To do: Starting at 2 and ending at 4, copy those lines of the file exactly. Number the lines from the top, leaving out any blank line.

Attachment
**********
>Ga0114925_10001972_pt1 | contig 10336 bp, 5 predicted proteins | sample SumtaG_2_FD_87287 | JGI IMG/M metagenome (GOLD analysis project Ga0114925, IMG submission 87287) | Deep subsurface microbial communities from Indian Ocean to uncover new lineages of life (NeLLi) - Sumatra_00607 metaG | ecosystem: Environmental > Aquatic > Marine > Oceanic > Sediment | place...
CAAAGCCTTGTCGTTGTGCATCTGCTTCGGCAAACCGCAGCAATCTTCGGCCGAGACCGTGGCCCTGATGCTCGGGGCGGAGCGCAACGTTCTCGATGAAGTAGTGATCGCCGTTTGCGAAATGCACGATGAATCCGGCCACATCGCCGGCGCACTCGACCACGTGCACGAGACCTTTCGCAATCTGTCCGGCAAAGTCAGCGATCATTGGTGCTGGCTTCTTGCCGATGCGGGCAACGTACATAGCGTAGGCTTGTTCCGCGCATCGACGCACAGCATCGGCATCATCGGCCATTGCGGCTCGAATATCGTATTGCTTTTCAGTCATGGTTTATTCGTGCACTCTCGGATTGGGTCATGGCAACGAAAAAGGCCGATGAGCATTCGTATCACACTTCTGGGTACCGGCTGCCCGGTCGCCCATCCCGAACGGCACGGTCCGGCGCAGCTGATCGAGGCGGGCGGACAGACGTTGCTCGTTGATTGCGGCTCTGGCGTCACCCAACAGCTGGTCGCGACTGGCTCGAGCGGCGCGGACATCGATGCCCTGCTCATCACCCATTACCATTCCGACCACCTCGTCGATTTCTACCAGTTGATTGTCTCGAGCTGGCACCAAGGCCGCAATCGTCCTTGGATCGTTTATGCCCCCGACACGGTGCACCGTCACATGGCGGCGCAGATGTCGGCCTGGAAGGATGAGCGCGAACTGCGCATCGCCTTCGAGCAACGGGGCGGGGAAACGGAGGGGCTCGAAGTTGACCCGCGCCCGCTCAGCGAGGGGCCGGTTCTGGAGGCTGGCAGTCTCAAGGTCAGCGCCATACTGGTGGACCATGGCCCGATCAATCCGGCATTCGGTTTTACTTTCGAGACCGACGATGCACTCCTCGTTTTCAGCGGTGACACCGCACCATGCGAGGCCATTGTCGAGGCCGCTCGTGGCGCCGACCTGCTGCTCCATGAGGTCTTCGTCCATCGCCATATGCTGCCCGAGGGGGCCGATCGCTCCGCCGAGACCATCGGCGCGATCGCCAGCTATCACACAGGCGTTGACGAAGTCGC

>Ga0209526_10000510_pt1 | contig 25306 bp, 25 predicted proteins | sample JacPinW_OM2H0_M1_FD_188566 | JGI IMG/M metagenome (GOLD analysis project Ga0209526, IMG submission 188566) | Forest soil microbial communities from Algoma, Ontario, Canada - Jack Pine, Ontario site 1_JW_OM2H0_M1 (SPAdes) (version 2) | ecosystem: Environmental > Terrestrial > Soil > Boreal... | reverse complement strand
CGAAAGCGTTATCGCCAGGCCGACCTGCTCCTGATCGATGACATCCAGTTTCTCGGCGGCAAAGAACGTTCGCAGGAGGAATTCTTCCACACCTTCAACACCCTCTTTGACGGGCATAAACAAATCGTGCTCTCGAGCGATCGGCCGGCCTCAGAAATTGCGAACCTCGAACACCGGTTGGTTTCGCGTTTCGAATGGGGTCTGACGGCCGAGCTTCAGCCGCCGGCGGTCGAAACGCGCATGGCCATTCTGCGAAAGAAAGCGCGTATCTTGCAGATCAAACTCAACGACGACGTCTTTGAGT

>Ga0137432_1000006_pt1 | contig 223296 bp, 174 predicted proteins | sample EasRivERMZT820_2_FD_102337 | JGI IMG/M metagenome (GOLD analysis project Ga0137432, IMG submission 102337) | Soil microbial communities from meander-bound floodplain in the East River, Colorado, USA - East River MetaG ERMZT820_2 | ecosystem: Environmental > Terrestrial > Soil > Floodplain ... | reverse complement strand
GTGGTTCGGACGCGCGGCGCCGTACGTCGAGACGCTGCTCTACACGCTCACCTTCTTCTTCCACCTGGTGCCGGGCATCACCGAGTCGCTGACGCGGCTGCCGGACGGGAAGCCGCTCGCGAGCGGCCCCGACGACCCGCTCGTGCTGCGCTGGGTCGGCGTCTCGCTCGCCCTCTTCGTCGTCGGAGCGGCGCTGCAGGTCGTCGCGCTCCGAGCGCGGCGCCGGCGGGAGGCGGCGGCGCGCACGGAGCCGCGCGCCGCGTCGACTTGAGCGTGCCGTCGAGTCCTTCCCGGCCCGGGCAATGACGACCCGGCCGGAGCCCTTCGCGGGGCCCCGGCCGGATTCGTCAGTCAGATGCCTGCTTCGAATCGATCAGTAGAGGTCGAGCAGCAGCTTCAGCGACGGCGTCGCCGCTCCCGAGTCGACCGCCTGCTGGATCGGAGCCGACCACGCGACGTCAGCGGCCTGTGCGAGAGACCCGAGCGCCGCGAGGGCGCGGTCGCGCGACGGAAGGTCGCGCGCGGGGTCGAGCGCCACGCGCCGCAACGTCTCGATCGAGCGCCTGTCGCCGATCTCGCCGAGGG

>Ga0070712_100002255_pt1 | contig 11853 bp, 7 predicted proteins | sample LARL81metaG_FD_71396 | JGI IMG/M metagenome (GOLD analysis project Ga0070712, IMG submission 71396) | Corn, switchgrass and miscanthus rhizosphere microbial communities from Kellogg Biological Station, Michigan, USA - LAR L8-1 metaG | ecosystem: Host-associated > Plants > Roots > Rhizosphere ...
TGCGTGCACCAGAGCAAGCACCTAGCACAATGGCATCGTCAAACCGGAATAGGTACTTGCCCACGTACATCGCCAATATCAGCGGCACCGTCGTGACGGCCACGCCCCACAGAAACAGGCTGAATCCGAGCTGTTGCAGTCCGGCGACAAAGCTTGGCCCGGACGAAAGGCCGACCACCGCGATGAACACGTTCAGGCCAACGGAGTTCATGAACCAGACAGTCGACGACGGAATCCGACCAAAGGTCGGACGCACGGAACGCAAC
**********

CAAAGCCTTGTCGTTGTGCATCTGCTTCGGCAAACCGCAGCAATCTTCGGCCGAGACCGTGGCCCTGATGCTCGGGGCGGAGCGCAACGTTCTCGATGAAGTAGTGATCGCCGTTTGCGAAATGCACGATGAATCCGGCCACATCGCCGGCGCACTCGACCACGTGCACGAGACCTTTCGCAATCTGTCCGGCAAAGTCAGCGATCATTGGTGCTGGCTTCTTGCCGATGCGGGCAACGTACATAGCGTAGGCTTGTTCCGCGCATCGACGCACAGCATCGGCATCATCGGCCATTGCGGCTCGAATATCGTATTGCTTTTCAGTCATGGTTTATTCGTGCACTCTCGGATTGGGTCATGGCAACGAAAAAGGCCGATGAGCATTCGTATCACACTTCTGGGTACCGGCTGCCCGGTCGCCCATCCCGAACGGCACGGTCCGGCGCAGCTGATCGAGGCGGGCGGACAGACGTTGCTCGTTGATTGCGGCTCTGGCGTCACCCAACAGCTGGTCGCGACTGGCTCGAGCGGCGCGGACATCGATGCCCTGCTCATCACCCATTACCATTCCGACCACCTCGTCGATTTCTACCAGTTGATTGTCTCGAGCTGGCACCAAGGCCGCAATCGTCCTTGGATCGTTTATGCCCCCGACACGGTGCACCGTCACATGGCGGCGCAGATGTCGGCCTGGAAGGATGAGCGCGAACTGCGCATCGCCTTCGAGCAACGGGGCGGGGAAACGGAGGGGCTCGAAGTTGACCCGCGCCCGCTCAGCGAGGGGCCGGTTCTGGAGGCTGGCAGTCTCAAGGTCAGCGCCATACTGGTGGACCATGGCCCGATCAATCCGGCATTCGGTTTTACTTTCGAGACCGACGATGCACTCCTCGTTTTCAGCGGTGACACCGCACCATGCGAGGCCATTGTCGAGGCCGCTCGTGGCGCCGACCTGCTGCTCCATGAGGTCTTCGTCCATCGCCATATGCTGCCCGAGGGGGCCGATCGCTCCGCCGAGACCATCGGCGCGATCGCCAGCTATCACACAGGCGTTGACGAAGTCGC

>Ga0209526_10000510_pt1 | contig 25306 bp, 25 predicted proteins | sample JacPinW_OM2H0_M1_FD_188566 | JGI IMG/M metagenome (GOLD analysis project Ga0209526, IMG submission 188566) | Forest soil microbial communities from Algoma, Ontario, Canada - Jack Pine, Ontario site 1_JW_OM2H0_M1 (SPAdes) (version 2) | ecosystem: Environmental > Terrestrial > Soil > Boreal... | reverse complement strand
CGAAAGCGTTATCGCCAGGCCGACCTGCTCCTGATCGATGACATCCAGTTTCTCGGCGGCAAAGAACGTTCGCAGGAGGAATTCTTCCACACCTTCAACACCCTCTTTGACGGGCATAAACAAATCGTGCTCTCGAGCGATCGGCCGGCCTCAGAAATTGCGAACCTCGAACACCGGTTGGTTTCGCGTTTCGAATGGGGTCTGACGGCCGAGCTTCAGCCGCCGGCGGTCGAAACGCGCATGGCCATTCTGCGAAAGAAAGCGCGTATCTTGCAGATCAAACTCAACGACGACGTCTTTGAGT